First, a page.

Bukhara’s trading domes have welcomed explorers, travellers and traders for centuries. Dating back to the 1500s when the city, and wider region, was flourishing due to the money and produce that arrived via the Silk Road, at its zenith there were five domed bazaars in Bukhara each of which specialised in specific merchandise. Today only a few of these covered markets are left standing, however, they remain in everyday use selling everything from herbs, spices, jewellery and carpets to household items, clothing and local souvenirs.

View of people shopping in one of the historic trading domes of Bukhara, Uzbekistan

Photo credit: Robert Wilson

17. Madrasah of Muhammad Amin-khan, Khiva

One of Khiva’s best preserved religious buildings, the Madrasah of Muhammad Amin-khan is a UNESCO World Heritage Site and located within the ancient walled city beside the Kalta Minor Minaret. Not as old as many of the other structures in the vicinity, the madrasah was completed in 1854 and commissioned, and named after, the ruler of Khiva at that time. Once one of the region’s most important educational institutions, the Madrasah of Muhammad Amin-khan has two-stories, is richly decorated and, under Soviet rule, was for a short period a prison.

Edifice of the grand Madrasa of Muhammad Amin-khan in Khiva, Uzbekistan

Photo credit: upyernoz

18. Mausoleum of Imam al-Bukhari, Samarkand

Located outside of Samarkand, the Mausoleum of Imam al-Bukhari is the final resting place of one of Islam’s most respected theologians and scientists. Born in Bukhara in 810 AD, al-Bukhari travelled extensively throughout his life, studied under influential scholars and, ultimately, wrote a number of significant and authoritative works. After his death, the mausoleum became a revered pilgrimage site and a few hundred years later a mosque was built nearby. The whole complex was renovated at the turn of the last century by the Uzbek government.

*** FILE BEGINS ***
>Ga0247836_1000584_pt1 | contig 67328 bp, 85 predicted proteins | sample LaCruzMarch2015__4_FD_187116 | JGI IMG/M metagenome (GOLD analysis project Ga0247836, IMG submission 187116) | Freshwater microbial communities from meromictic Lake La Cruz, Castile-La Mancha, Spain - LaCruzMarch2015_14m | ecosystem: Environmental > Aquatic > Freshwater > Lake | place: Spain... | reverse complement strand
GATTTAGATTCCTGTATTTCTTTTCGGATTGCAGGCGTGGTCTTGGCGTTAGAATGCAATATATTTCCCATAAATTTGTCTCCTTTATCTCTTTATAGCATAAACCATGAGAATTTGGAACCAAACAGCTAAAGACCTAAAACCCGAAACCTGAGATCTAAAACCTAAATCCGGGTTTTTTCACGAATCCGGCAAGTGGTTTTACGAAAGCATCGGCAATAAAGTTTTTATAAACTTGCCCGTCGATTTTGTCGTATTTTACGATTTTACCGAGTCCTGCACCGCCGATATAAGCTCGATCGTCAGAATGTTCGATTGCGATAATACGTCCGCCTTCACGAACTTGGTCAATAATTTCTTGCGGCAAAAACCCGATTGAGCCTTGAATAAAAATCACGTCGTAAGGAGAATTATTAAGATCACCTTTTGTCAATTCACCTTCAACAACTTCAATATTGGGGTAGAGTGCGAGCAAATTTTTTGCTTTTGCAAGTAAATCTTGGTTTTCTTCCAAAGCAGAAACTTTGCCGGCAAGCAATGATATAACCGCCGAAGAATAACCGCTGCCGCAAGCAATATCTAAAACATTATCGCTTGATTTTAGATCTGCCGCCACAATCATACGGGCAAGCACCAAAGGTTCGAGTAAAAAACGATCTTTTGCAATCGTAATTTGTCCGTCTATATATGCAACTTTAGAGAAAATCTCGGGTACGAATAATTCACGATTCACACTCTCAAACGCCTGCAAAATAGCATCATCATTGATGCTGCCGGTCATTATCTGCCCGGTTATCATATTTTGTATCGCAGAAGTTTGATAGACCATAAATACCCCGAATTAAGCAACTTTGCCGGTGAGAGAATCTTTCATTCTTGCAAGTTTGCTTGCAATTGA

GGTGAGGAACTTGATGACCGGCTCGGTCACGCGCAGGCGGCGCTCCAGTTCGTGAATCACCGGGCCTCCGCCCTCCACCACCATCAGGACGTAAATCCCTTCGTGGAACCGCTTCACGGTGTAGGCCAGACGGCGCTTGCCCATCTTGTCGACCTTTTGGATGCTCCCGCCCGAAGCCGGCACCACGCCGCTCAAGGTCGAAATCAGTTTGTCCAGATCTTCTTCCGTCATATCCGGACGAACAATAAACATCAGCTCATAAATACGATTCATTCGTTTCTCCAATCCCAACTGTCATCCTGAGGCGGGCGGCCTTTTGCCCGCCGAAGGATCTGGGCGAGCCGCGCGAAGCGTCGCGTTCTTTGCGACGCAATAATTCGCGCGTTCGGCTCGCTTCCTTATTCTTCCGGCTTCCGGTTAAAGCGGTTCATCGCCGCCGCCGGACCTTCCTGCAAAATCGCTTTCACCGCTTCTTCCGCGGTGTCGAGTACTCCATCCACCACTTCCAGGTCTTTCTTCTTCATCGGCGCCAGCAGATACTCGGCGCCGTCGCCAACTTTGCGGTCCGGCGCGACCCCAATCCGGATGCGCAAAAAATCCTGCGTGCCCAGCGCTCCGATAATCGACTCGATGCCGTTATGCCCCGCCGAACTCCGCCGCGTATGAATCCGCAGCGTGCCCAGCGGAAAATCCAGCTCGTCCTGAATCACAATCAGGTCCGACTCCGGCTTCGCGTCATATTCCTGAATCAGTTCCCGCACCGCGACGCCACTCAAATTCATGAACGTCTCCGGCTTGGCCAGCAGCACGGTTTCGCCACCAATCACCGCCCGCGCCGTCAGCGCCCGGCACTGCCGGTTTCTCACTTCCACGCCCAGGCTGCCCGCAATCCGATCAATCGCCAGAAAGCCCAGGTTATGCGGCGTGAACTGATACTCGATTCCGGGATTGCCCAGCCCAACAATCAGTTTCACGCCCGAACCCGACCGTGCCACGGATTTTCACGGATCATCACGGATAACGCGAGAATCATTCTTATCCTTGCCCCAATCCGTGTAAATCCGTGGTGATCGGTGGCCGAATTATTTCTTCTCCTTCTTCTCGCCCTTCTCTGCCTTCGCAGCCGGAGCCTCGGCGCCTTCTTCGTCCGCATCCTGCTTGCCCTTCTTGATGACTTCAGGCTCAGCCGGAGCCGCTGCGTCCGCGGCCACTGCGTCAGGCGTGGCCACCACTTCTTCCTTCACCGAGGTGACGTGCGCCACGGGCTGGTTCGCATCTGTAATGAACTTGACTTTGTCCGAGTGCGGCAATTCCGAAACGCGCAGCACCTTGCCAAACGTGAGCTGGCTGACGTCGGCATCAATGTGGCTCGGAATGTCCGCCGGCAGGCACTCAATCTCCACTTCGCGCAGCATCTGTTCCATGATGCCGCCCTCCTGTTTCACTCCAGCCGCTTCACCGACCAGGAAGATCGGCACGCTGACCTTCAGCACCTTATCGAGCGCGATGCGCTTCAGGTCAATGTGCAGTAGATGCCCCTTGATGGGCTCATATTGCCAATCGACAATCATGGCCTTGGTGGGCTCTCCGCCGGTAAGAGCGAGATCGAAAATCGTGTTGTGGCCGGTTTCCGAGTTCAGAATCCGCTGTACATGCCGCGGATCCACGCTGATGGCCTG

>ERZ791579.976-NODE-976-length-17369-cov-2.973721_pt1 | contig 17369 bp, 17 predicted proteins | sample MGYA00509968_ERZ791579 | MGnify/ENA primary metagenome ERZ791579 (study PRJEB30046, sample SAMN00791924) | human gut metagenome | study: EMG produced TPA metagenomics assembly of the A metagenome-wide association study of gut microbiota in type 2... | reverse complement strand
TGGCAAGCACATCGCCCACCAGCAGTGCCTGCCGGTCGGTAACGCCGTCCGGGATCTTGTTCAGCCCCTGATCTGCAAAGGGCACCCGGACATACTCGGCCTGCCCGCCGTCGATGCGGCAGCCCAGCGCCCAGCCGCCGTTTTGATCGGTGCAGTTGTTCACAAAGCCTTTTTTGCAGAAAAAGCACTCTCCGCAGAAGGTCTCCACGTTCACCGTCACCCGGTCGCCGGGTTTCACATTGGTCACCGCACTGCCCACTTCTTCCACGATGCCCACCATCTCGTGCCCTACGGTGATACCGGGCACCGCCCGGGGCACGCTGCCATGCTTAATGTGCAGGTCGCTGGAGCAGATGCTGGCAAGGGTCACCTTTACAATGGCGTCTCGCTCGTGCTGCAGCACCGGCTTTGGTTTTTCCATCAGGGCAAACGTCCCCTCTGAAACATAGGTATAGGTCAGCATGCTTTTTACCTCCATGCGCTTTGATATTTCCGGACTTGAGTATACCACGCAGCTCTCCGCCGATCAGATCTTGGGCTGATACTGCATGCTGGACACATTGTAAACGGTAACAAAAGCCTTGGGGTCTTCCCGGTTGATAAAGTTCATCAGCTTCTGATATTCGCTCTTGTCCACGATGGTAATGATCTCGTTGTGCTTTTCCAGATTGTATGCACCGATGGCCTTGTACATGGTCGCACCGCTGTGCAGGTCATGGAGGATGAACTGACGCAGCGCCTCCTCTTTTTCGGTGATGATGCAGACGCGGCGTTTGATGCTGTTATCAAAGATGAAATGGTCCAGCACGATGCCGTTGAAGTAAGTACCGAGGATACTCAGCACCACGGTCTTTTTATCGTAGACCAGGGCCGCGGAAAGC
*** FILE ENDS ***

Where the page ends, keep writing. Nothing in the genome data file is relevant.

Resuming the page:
View of the blue dome of the Mausoleum of Imam al-Bukhari in Samarkand, Uzbekistan

Photo credit: Adeel Anwer

19. Islam Khodja Complex, Khiva

A little over a hundred years old, the Islam Khodja complex is one of the more recent additions to Khiva’s historic centre. Formed of a large madrassah and massive minaret, the latter is the tallest structure in the city and is nearly 60 metres in height. The minaret is slender, tapering to a gilded point and is heavily decorated with concentric rings of blue tiling leading to an elaborate top from which the call to prayer is recited by the muezzin. It is a steep climb to the summit of the Islam Khodja minaret but the views of the city are spectacular.

Gilded minaret of the Islam Khodja Complex in Khiva, Uzbekistan

Photo credit: Fulvio Spada

20. Chashma-Ayub, Bukhara

One of the more distinctive buildings in Uzbekistan, the Chashma-Ayub mausoleum has a unique conical-shaped dome. Known as ‘Job’s well’, local legend has it that the holy spring which bubbles up at the site was created when the prophet Job struck the ground with his staff. The mausoleum was built in stages over a period of time between the 12th and 16th centuries and inside it is still possible to drink from the spring which is said to have healing properties.

View of the ancient Chashma-Ayub in Bukhara, Uzbekistan

Photo credit: Aleksandr Zykov

21. Siyob Bazaar, Samarkand

A short walk to the north of Registan Square and next to the monumental remains of the Bibi-Khanym Mosque, Siyob Bazaar is Samarkand’s most important and largest market. Part covered and part open-air, the bazaar is largely modern in appearance but, in many ways, provides a direct link to the city’s ancient trading heritage. Covering a vast area, this is a true marketplace of the eastern tradition selling everything from fruit, vegetables, herbs and spices to dried fruits, sweets, local breads and nuts.

Woman in traditional clothing surrounded by her produce at the Siyob Bazaar in Samarkand, Uzbekistan